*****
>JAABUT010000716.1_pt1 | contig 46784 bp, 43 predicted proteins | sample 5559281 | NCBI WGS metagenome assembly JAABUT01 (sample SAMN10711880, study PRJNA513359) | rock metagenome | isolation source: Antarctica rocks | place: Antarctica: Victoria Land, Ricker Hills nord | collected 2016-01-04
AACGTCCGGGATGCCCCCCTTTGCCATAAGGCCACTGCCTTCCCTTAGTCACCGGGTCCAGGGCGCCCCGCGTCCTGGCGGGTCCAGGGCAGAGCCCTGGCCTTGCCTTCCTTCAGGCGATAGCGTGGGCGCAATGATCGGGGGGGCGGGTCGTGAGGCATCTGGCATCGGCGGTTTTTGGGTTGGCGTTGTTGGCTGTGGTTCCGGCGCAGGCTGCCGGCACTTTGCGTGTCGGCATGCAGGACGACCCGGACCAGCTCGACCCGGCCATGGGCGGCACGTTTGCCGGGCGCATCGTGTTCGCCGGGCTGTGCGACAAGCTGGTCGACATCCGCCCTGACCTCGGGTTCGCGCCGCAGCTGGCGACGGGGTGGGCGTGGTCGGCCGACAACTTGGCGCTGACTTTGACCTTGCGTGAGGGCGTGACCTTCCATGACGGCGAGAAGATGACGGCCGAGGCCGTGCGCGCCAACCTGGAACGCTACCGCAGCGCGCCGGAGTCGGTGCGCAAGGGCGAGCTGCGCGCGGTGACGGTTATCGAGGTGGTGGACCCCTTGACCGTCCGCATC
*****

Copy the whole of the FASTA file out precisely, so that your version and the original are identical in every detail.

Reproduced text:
>JAABUT010000716.1_pt1 | contig 46784 bp, 43 predicted proteins | sample 5559281 | NCBI WGS metagenome assembly JAABUT01 (sample SAMN10711880, study PRJNA513359) | rock metagenome | isolation source: Antarctica rocks | place: Antarctica: Victoria Land, Ricker Hills nord | collected 2016-01-04
AACGTCCGGGATGCCCCCCTTTGCCATAAGGCCACTGCCTTCCCTTAGTCACCGGGTCCAGGGCGCCCCGCGTCCTGGCGGGTCCAGGGCAGAGCCCTGGCCTTGCCTTCCTTCAGGCGATAGCGTGGGCGCAATGATCGGGGGGGCGGGTCGTGAGGCATCTGGCATCGGCGGTTTTTGGGTTGGCGTTGTTGGCTGTGGTTCCGGCGCAGGCTGCCGGCACTTTGCGTGTCGGCATGCAGGACGACCCGGACCAGCTCGACCCGGCCATGGGCGGCACGTTTGCCGGGCGCATCGTGTTCGCCGGGCTGTGCGACAAGCTGGTCGACATCCGCCCTGACCTCGGGTTCGCGCCGCAGCTGGCGACGGGGTGGGCGTGGTCGGCCGACAACTTGGCGCTGACTTTGACCTTGCGTGAGGGCGTGACCTTCCATGACGGCGAGAAGATGACGGCCGAGGCCGTGCGCGCCAACCTGGAACGCTACCGCAGCGCGCCGGAGTCGGTGCGCAAGGGCGAGCTGCGCGCGGTGACGGTTATCGAGGTGGTGGACCCCTTGACCGTCCGCATC